Much of Nic’s work has already helped shape improvements in how law enforcement agencies across the world tackle terrorism financing and money laundering. As well as training police authorities in Rome, the Netherlands and the UK, he has worked with NATO, the UK Home Office and the Centre of Research Evidence and Security Threats (CREST). 

A seminal piece of work is the development of a fraud typology that enables agencies to identify where financial crime is being used to fund terrorist activity. The typology is a robust toolkit based on evidence from convicted terrorism cases, which revealed how terrorism is often connected to fraudulent activity in areas including immigration, identity theft, credit cards, tax, student loans and insurance. 

View the full case study  

Digital ethics: Balancing creativity with ethics on and off screen 

What happens when you give people the power to raise the dead? Aside from the creative potential for screen directors to shock audiences into paying attention, the deep fake phenomenon which does precisely that, raises a host of ethical and legal challenges. Who better to test the balance of such powers than Maggie Thatcher…?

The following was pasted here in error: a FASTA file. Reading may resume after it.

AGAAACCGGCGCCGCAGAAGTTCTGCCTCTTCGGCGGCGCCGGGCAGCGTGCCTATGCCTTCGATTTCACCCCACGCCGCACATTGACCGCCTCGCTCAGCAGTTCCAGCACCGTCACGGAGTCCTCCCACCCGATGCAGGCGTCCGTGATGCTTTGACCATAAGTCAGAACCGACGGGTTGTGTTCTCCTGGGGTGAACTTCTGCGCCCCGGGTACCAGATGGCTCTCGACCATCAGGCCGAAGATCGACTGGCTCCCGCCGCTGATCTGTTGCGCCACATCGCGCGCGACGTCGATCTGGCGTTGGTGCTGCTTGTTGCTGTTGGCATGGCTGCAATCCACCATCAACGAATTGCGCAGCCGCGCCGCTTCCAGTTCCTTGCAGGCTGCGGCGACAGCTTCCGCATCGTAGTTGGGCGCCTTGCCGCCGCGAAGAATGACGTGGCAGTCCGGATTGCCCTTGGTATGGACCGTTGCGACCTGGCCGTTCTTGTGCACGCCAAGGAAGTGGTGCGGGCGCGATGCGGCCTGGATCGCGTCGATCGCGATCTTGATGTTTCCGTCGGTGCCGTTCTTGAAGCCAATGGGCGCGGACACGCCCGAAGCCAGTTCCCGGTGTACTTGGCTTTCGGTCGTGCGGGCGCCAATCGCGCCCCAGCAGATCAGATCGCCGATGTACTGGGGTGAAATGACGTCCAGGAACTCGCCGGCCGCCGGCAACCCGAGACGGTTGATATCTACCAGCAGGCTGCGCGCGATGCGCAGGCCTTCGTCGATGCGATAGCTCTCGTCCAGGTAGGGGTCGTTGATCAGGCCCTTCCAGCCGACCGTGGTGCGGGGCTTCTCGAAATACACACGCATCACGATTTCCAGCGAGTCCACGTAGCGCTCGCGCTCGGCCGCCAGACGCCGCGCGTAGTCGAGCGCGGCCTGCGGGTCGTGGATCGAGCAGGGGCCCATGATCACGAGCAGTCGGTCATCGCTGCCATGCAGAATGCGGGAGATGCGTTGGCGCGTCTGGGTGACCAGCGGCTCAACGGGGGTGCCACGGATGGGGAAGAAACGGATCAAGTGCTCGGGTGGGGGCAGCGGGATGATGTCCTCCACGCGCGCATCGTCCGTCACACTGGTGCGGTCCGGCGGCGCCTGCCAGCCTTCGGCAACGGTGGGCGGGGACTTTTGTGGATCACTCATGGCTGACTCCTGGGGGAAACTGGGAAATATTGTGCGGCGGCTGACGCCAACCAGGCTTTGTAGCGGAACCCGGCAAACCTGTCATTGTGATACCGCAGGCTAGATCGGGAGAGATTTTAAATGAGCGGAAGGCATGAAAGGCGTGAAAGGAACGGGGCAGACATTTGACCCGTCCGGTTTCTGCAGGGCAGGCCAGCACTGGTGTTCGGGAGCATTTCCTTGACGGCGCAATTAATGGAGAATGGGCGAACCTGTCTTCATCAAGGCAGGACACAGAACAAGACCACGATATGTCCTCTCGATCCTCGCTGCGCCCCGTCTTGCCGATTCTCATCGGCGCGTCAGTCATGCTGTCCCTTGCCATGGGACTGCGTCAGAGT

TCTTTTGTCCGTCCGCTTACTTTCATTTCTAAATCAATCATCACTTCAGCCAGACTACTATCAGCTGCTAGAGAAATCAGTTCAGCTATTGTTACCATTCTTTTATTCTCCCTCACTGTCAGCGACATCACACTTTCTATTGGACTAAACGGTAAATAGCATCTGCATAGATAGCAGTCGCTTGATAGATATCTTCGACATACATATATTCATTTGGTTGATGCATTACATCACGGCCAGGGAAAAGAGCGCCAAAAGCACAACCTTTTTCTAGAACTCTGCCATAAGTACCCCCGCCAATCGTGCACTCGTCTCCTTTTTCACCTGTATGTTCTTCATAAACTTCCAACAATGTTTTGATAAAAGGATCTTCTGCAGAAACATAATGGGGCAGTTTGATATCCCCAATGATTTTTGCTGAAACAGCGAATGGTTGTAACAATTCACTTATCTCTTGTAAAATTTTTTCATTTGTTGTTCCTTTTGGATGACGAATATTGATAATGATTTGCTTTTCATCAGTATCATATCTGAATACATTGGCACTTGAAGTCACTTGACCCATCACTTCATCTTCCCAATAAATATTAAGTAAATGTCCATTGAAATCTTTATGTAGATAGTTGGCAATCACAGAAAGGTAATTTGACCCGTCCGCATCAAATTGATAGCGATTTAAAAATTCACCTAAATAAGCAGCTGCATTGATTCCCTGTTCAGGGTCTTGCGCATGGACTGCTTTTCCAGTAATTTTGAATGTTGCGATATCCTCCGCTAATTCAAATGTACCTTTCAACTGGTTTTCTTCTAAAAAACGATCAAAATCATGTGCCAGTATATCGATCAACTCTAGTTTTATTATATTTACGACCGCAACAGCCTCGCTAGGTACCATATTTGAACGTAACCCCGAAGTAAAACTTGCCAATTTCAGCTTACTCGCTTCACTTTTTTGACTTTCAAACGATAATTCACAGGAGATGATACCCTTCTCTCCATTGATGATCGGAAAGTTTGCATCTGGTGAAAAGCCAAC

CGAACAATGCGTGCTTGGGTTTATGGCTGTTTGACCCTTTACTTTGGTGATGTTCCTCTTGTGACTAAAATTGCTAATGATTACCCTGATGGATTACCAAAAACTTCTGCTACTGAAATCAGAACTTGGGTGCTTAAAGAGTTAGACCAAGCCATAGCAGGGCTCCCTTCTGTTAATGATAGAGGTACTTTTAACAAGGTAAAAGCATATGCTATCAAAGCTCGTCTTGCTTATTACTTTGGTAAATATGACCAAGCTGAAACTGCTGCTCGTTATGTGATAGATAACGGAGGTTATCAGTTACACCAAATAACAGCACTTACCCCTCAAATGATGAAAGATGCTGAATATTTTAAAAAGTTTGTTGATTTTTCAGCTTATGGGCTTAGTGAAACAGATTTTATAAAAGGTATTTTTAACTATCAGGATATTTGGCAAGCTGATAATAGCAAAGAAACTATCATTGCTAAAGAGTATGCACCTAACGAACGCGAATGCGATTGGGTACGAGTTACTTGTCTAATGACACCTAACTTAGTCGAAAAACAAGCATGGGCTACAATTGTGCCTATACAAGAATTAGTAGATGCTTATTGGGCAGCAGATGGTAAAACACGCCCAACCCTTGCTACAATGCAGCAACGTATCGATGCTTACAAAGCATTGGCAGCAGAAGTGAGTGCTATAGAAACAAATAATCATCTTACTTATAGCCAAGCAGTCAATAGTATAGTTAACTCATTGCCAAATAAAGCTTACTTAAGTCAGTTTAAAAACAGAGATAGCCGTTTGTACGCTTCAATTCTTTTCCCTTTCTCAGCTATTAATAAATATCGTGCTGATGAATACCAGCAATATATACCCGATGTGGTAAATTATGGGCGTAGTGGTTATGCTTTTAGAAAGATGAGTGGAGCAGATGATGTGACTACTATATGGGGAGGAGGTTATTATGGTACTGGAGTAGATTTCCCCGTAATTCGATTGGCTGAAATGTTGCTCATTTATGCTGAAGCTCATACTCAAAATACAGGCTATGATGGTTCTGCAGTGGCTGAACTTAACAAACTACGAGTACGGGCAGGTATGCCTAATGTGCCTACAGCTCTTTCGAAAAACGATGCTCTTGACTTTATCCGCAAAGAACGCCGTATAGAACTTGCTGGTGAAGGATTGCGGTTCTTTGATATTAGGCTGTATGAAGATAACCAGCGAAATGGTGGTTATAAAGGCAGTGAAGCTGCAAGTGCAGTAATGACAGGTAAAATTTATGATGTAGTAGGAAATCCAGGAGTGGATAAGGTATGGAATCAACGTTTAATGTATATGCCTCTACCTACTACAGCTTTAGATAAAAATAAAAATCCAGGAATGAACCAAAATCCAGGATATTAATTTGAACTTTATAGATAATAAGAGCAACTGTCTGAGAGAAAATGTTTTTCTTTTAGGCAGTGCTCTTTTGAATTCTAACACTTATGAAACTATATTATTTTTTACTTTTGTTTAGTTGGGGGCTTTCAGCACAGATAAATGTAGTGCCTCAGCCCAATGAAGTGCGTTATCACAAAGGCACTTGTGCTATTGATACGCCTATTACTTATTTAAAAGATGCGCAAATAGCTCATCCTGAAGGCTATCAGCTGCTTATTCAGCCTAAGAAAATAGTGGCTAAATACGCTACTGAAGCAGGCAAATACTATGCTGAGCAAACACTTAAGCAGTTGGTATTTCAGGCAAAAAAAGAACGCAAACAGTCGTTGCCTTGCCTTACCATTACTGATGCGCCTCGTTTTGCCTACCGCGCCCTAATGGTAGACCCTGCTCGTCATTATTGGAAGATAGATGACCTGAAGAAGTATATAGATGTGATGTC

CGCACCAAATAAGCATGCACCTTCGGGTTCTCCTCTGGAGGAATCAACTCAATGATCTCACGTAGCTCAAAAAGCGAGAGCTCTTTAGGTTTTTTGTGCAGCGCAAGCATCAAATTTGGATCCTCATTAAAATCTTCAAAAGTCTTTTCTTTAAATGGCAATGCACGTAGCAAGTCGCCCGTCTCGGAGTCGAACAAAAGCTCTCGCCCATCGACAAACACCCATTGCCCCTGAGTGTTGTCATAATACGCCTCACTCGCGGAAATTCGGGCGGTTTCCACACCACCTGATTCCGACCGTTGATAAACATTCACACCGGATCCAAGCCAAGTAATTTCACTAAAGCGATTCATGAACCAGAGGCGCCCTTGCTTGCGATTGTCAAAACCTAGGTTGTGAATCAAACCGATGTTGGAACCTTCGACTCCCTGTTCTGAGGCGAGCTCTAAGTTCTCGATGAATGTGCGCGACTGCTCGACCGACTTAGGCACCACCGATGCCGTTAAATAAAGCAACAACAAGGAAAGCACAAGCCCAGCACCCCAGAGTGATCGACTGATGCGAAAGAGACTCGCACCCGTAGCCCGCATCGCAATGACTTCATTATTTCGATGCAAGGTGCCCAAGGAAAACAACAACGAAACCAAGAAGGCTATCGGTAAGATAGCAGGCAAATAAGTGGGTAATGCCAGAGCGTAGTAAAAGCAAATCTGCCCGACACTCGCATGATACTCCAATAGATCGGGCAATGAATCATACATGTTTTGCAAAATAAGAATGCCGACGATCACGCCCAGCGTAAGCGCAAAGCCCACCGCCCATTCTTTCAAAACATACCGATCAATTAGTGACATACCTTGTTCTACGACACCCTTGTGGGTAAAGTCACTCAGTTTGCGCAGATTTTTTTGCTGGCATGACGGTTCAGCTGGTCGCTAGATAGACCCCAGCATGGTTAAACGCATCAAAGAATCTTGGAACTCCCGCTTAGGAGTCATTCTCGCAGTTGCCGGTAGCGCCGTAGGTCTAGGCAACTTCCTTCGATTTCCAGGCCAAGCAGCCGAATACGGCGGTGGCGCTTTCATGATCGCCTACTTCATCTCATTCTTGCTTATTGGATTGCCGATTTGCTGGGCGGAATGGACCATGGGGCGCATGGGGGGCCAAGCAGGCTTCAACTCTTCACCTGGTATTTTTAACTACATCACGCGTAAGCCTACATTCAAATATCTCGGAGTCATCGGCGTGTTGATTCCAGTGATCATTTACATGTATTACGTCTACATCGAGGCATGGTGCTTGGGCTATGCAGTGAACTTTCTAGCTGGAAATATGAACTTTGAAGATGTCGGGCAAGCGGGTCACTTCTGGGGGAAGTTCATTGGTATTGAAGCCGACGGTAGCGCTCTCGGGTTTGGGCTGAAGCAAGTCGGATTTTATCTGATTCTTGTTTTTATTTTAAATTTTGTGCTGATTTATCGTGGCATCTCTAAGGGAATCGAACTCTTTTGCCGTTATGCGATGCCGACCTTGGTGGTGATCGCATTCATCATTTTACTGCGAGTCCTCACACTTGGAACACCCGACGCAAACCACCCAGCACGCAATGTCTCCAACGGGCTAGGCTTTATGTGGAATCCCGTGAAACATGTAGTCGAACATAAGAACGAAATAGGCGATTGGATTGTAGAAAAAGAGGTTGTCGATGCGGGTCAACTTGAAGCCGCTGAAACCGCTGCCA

Digital face replacements are commonplace in the high budget film industry, with the widespread use of CGI and digital effects by Disney and the Star Wars franchise, among others. Since 2017 the open source, lower resolution alternative of deep fakes has become widespread, providing an affordable means of translating existing images into a simulated context. 

For television and film directors like UWE Bristol’s Dr Dominic Lees, Associate Head of Department, Filmmaking, this is interesting territory that poses both creative and ethical questions when it comes to examining a director’s intentions and the potential for shifting perceptions. 

“We have a moment in technological development that is really exciting,” says Dominic. “It’s the democratisation of what has been an extremely elite part of the studio and film process for some years. Philosophically, it raises questions around why we would want to do this, how we do it, and whether we even ought to.” 

These are the questions that Dominic is exploring in collaboration with colleagues from Law, and Engineering and Technology, via the Virtual Maggie project, digitally resurrecting the former British Prime Minister Margaret Thatcher for a contemporary short film set in the 1980s. 

Having filmed several scenes with a real actor, they are now testing out open source (artificial intelligence) AI technology to recreate the actor’s scenes with a simulated version of Thatcher’s face.